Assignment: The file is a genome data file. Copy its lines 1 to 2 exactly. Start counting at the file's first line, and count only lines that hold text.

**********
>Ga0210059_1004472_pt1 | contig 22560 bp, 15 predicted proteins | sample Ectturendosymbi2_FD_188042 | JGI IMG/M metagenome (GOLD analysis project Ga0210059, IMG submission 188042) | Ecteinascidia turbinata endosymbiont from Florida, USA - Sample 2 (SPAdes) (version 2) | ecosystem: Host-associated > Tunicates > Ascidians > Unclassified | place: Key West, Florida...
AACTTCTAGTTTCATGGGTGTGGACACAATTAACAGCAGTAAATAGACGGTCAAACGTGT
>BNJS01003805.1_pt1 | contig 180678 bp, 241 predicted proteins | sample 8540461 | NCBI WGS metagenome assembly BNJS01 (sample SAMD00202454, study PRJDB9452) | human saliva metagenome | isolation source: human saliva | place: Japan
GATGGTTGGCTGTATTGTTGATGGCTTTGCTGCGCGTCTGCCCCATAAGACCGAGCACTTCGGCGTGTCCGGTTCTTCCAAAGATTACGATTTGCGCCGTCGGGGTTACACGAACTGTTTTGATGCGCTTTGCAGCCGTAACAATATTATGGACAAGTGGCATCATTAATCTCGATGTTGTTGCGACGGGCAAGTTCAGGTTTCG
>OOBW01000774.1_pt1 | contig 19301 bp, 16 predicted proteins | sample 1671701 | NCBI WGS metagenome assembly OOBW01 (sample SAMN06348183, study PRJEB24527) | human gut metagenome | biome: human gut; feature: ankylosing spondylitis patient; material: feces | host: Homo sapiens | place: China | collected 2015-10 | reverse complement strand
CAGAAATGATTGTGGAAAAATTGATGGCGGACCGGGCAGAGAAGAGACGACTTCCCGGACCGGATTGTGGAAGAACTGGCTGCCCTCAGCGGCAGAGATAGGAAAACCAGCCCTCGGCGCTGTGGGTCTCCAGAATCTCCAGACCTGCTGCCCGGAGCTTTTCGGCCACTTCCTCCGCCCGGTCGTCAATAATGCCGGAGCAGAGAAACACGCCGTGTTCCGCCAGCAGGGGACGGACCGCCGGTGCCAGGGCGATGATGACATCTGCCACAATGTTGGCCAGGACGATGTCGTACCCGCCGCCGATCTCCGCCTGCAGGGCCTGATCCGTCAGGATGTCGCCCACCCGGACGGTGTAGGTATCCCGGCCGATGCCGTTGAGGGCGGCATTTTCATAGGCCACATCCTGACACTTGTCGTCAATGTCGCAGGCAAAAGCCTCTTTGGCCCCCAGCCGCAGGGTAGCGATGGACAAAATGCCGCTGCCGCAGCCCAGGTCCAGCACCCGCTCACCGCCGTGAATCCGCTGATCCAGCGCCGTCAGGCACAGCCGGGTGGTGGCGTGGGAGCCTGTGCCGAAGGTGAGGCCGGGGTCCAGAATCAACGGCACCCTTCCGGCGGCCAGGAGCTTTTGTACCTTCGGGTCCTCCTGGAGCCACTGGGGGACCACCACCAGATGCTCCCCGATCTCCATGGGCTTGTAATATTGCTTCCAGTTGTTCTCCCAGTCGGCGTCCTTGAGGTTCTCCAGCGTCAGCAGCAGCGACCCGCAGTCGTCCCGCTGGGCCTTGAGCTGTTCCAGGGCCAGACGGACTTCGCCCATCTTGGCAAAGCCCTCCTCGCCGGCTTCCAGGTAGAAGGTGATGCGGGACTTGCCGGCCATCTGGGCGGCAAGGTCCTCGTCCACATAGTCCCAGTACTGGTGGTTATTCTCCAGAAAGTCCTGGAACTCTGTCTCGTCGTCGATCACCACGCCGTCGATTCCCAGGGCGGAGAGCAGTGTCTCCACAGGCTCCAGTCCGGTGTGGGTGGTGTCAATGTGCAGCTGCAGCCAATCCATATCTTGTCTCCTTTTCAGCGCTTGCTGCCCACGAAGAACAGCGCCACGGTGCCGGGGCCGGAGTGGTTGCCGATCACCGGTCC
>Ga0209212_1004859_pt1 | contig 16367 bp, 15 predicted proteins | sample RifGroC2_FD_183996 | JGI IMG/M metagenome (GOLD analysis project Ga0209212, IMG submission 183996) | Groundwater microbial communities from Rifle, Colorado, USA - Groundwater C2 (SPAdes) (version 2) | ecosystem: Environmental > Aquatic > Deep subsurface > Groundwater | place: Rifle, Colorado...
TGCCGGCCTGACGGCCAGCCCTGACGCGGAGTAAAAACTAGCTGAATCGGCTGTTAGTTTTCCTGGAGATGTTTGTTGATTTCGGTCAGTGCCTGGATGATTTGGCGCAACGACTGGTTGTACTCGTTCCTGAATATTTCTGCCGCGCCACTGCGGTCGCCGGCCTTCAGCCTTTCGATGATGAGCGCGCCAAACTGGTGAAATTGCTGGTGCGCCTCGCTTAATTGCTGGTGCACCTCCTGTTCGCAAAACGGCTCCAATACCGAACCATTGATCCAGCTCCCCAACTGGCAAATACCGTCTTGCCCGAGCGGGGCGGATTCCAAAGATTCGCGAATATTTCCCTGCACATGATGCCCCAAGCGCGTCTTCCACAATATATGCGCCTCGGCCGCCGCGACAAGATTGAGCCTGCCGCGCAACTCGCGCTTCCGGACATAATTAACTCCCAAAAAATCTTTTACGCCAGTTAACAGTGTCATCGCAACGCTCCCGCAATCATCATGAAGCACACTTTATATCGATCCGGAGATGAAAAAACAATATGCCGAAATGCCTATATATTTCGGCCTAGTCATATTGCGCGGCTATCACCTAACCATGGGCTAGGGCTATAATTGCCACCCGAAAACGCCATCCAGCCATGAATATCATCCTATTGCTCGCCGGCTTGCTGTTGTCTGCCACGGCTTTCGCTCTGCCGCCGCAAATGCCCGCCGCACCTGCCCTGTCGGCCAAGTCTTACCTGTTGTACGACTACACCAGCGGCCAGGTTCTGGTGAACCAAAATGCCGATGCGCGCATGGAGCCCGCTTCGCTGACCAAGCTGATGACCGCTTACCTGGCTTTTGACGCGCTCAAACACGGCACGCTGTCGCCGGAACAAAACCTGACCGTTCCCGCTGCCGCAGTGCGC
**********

>Ga0210059_1004472_pt1 | contig 22560 bp, 15 predicted proteins | sample Ectturendosymbi2_FD_188042 | JGI IMG/M metagenome (GOLD analysis project Ga0210059, IMG submission 188042) | Ecteinascidia turbinata endosymbiont from Florida, USA - Sample 2 (SPAdes) (version 2) | ecosystem: Host-associated > Tunicates > Ascidians > Unclassified | place: Key West, Florida...
AACTTCTAGTTTCATGGGTGTGGACACAATTAACAGCAGTAAATAGACGGTCAAACGTGT